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Masjid Farkunda Mosque vs Hamed Basha & Ors on 2 December 1996

Supreme Court of India
Masjid Farkunda Mosque vs Hamed Basha & Ors on 2 December, 1996
Equivalent citations: AIR 1997 SUPREME COURT 2166, 1997 AIR SCW 2021, 1997 SCFBRC 398, 1997 (1) SCC 552, (1997) 1 CURCC 51, (1997) 1 RENTLR 411, (1997) 1 ICC 798, (1997) 2 RENCR 449, (1997) 1 SUPREME 143, (1996) 4 ICC 465, (1996) 1 CALLT 330, (1997) 2 CIVLJ 385
Bench: K. Ramaswamy, G.T. Nanavati



DATE OF JUDGMENT: 02/12/1996




O R D E R Leave granted.

Though respondents have been served, they are not appearing either in person or through counsel. We have taken the assistance of Shri A.T.M. Sampath, learned counsel appearing for the appellant, and have gone through the judgment and records placed before the Court.

This appeal by special leave arises from the judgment of the Madras High Court, made on April 12, 1996 in Second Appeal No. 372/83. The appellant had filed a suit for ejectment of Nos.1 to 3 from the suit property and for recovery of possession thereof on the pleading that the house bearing Door No.12-A and 12-B (Old No.12-A) in Mosque Street, Royapuram, Madras-13 was his property; the super- structure thereof was purchased by the appellant by sale deed dated September 13, 1975 from Mohd. Hussain under whom the third respondent came into possession as his sub-lessee. Therefore, the possession may be directed to be given to him. Though the trial court and the appellate Court had held that the appellant is the owner of the property and the 3rd respondent is a sub-lessee of respondent Nos. 1 and 2, the High Court has gone into the documentary evidence. It would appear that this property is situated in a triangular passage leading to Mosque Street, Adem Saheb Street and Thoppa Modali Street in Madras City. It is also an admitted position that the 3rd defendant-3rd respondent had purchased the same land under a registered sale deed in the year 1969 much earlier to the appellant’s purchasing the alleged super-structure on the said property. The High Court also found that the 3rd defendant had purchased the super- structure. It is sought to be contended by the appellant that the lands, the subject matter of the purchase of the super-structure by the appellant and the respondents, are different and distinct and, therefore, the finding recorded by the High Court is not correct in law. We need not go into the question in this behalf for the reason that the appellant has proceeded on the premise that the 3rd respondent is a sub-lessee of respondent-defendant Nos. 1 and 2 alleged to have been let in by Mohd. Hussain. who is said to be the owner of the super-structure from who the appellant had claimed title. In effect the decree sought for is against the real owner of the land, namely, the third defendant. Under these circumstances, the suit as framed by the appellant was not correctly decreeable. The High Court, therefore, was right on this ground in rejecting the claim of the appellant and dismissing the suit.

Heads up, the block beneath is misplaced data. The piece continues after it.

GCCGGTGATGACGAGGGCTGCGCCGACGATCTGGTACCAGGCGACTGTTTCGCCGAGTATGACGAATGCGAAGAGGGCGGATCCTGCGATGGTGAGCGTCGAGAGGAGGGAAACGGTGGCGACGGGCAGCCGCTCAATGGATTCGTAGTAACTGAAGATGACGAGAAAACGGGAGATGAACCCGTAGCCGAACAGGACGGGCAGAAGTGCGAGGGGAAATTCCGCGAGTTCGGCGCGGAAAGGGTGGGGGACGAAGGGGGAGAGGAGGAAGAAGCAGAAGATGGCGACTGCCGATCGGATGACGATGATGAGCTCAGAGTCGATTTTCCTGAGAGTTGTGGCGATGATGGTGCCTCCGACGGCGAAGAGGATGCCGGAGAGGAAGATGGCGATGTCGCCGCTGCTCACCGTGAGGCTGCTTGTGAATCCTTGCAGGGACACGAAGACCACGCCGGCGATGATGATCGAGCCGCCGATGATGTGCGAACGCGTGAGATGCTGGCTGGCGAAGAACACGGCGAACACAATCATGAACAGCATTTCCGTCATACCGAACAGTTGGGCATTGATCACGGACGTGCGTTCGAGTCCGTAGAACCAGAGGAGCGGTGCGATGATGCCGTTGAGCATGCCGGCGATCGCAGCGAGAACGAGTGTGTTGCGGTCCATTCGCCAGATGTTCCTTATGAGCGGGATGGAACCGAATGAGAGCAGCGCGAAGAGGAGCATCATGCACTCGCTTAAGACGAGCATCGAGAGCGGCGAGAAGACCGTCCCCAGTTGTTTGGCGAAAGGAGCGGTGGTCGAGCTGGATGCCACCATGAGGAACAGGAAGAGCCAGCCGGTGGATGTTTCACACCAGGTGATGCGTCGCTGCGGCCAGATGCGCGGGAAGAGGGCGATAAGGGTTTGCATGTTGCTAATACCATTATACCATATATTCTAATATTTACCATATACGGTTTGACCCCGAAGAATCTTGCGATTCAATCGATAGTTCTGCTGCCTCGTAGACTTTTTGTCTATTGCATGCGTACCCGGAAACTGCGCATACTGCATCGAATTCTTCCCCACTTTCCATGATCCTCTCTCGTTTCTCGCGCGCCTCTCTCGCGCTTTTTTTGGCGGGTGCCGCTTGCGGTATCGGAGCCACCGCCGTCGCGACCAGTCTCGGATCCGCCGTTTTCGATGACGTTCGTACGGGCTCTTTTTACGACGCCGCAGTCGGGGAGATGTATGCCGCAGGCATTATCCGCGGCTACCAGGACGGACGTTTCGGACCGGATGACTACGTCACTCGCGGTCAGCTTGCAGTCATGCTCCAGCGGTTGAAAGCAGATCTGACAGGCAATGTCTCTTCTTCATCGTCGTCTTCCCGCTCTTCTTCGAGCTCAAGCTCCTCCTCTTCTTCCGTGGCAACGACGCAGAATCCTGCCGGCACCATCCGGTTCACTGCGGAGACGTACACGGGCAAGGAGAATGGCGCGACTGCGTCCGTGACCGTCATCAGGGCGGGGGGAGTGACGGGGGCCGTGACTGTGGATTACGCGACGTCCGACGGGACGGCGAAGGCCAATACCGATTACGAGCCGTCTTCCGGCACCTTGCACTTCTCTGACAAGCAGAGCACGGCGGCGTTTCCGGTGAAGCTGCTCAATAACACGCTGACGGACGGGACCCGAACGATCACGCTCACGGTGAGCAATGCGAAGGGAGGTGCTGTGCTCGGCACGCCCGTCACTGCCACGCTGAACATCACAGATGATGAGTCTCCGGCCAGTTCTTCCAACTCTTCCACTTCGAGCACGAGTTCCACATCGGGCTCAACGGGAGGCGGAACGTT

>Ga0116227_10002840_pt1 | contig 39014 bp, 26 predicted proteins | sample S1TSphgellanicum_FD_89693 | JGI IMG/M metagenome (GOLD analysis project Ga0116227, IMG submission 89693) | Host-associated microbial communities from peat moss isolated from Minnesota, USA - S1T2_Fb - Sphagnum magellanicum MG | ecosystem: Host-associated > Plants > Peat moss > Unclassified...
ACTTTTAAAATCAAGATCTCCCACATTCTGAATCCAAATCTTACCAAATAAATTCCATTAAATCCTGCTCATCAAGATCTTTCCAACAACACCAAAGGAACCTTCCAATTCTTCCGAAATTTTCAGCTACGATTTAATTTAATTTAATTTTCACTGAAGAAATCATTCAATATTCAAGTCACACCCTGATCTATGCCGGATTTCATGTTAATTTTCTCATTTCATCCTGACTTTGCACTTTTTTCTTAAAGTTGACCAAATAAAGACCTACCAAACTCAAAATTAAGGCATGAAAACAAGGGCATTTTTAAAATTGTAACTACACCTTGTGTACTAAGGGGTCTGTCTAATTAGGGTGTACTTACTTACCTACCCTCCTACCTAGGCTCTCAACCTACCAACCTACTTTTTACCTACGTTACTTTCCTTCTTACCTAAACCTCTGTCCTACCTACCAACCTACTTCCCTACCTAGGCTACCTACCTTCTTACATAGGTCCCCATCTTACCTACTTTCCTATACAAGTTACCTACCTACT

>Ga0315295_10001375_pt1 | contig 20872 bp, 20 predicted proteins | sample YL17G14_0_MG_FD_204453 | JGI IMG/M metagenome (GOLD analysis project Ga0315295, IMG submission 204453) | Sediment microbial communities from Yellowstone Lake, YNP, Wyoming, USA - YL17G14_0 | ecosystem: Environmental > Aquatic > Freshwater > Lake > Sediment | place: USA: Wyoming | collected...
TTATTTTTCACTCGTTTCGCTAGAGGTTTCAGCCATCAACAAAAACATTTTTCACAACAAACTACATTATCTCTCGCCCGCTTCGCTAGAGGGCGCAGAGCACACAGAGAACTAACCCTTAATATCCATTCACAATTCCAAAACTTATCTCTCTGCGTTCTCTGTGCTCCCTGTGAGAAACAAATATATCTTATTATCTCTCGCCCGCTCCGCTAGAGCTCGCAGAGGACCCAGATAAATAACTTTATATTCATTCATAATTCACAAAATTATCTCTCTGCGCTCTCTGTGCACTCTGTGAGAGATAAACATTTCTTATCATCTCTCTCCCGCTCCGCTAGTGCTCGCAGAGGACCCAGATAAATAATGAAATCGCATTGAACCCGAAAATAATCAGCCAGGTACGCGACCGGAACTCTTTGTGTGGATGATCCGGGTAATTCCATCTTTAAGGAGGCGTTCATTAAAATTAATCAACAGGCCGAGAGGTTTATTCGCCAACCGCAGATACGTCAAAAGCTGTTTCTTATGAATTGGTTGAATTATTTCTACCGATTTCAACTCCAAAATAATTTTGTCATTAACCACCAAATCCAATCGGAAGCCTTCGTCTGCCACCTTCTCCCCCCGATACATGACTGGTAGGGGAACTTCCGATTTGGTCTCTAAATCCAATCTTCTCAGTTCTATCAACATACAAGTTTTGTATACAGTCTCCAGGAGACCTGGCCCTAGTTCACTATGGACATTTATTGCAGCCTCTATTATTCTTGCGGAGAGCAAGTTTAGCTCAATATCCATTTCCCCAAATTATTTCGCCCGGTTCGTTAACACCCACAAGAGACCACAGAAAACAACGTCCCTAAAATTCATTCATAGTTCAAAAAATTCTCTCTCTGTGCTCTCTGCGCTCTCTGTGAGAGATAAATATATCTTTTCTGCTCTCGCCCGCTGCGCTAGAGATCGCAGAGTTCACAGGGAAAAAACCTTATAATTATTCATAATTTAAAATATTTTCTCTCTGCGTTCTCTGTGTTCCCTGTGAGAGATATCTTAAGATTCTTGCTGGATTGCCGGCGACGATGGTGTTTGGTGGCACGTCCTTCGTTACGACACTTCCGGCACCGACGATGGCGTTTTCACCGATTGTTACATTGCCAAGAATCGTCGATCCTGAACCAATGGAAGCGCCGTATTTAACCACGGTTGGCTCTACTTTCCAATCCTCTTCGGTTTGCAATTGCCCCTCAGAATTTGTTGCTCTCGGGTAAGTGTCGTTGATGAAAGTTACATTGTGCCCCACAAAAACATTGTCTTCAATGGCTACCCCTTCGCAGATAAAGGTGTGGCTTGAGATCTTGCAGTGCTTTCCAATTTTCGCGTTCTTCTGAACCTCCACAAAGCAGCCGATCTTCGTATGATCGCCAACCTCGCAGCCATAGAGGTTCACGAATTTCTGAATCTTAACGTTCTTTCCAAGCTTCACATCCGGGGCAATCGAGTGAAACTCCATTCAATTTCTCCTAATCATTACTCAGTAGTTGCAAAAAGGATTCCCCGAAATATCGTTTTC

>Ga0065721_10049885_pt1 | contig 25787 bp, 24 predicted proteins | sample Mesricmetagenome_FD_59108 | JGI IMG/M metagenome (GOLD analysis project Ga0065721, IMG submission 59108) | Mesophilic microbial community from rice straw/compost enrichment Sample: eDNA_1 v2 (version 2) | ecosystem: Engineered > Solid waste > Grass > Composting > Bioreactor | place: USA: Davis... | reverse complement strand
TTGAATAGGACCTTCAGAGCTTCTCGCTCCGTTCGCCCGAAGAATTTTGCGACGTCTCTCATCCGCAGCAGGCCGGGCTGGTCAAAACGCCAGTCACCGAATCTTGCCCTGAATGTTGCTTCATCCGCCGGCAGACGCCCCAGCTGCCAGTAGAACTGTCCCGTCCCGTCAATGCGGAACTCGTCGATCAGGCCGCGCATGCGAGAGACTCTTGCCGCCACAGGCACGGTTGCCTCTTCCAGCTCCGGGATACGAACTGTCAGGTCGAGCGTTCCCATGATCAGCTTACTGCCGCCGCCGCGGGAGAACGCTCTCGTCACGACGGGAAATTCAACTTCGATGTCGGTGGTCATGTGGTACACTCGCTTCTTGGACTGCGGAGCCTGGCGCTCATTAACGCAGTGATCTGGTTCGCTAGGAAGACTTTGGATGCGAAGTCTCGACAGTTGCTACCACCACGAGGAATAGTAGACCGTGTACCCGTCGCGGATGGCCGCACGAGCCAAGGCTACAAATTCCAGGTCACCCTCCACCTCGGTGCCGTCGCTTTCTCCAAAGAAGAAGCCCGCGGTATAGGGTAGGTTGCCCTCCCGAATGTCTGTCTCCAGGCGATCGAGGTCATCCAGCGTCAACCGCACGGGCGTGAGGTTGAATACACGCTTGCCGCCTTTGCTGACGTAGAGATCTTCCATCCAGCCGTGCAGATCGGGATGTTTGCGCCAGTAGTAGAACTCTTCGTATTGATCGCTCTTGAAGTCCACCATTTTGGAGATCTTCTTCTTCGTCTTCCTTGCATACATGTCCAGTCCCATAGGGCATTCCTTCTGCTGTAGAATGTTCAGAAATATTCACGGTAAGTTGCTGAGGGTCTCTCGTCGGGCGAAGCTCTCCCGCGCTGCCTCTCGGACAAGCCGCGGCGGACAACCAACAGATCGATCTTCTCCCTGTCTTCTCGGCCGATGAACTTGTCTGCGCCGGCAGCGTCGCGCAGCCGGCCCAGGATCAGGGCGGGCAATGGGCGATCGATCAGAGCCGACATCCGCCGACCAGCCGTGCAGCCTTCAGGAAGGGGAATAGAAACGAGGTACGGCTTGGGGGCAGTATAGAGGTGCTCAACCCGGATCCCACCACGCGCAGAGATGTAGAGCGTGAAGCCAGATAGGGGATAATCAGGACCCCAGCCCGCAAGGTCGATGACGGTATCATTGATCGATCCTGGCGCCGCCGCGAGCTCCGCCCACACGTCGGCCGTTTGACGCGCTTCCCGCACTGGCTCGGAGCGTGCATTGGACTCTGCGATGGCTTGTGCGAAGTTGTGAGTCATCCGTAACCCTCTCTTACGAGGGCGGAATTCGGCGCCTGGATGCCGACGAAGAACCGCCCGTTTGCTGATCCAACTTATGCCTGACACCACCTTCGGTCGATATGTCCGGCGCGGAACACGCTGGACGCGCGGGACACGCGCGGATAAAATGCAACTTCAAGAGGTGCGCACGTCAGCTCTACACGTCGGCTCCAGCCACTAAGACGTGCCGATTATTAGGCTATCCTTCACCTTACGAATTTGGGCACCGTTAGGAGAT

The appeal is accordingly dismissed. No costs.

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